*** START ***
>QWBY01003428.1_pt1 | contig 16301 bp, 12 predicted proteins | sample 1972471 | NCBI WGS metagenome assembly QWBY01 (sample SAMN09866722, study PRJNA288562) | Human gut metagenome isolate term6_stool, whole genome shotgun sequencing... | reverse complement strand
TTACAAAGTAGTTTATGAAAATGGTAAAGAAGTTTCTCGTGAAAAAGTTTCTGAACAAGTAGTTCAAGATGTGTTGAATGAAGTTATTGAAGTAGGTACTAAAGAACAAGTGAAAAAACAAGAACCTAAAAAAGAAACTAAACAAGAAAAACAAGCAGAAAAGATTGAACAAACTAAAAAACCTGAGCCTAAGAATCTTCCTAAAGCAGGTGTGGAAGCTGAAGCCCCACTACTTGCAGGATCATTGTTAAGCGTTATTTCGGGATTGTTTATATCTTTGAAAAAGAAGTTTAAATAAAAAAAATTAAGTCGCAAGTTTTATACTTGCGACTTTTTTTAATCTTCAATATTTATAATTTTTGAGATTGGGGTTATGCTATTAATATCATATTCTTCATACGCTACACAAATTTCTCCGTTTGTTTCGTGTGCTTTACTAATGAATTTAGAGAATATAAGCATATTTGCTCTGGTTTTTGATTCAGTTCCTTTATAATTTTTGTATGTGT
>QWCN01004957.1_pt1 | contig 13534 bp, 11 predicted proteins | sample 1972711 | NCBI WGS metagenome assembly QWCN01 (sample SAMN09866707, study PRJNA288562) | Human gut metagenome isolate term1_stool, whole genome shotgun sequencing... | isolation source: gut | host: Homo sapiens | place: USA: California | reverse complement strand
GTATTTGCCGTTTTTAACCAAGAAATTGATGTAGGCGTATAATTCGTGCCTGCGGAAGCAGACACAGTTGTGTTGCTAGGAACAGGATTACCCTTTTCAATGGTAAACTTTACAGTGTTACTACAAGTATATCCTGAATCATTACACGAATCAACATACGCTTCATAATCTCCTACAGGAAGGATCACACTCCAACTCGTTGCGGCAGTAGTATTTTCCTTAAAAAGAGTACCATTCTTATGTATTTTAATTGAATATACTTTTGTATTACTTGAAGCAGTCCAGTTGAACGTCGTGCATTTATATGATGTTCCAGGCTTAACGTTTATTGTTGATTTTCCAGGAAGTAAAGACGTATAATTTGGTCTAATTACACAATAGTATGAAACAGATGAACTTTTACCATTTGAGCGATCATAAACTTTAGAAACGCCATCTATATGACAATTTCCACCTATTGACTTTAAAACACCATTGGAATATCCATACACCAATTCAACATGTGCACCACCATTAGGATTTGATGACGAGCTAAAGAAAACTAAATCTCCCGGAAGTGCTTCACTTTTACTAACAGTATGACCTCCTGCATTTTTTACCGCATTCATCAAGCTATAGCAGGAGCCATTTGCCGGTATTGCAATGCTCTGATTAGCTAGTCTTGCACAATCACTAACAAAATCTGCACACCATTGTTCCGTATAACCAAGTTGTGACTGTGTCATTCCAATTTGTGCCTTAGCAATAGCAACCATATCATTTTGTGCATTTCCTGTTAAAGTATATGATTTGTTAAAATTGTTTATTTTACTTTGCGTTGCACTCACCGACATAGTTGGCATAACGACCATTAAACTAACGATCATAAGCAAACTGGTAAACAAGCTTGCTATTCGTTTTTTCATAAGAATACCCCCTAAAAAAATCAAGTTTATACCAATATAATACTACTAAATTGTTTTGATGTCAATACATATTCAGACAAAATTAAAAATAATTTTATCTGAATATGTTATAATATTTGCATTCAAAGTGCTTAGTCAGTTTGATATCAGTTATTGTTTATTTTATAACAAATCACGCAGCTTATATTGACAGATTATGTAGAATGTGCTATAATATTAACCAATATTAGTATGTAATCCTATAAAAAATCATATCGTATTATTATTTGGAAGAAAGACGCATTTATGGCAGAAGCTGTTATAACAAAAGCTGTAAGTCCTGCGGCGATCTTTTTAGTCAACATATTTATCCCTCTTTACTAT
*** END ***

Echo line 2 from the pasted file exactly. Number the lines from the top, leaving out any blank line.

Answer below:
TTACAAAGTAGTTTATGAAAATGGTAAAGAAGTTTCTCGTGAAAAAGTTTCTGAACAAGTAGTTCAAGATGTGTTGAATGAAGTTATTGAAGTAGGTACTAAAGAACAAGTGAAAAAACAAGAACCTAAAAAAGAAACTAAACAAGAAAAACAAGCAGAAAAGATTGAACAAACTAAAAAACCTGAGCCTAAGAATCTTCCTAAAGCAGGTGTGGAAGCTGAAGCCCCACTACTTGCAGGATCATTGTTAAGCGTTATTTCGGGATTGTTTATATCTTTGAAAAAGAAGTTTAAATAAAAAAAATTAAGTCGCAAGTTTTATACTTGCGACTTTTTTTAATCTTCAATATTTATAATTTTTGAGATTGGGGTTATGCTATTAATATCATATTCTTCATACGCTACACAAATTTCTCCGTTTGTTTCGTGTGCTTTACTAATGAATTTAGAGAATATAAGCATATTTGCTCTGGTTTTTGATTCAGTTCCTTTATAATTTTTGTATGTGT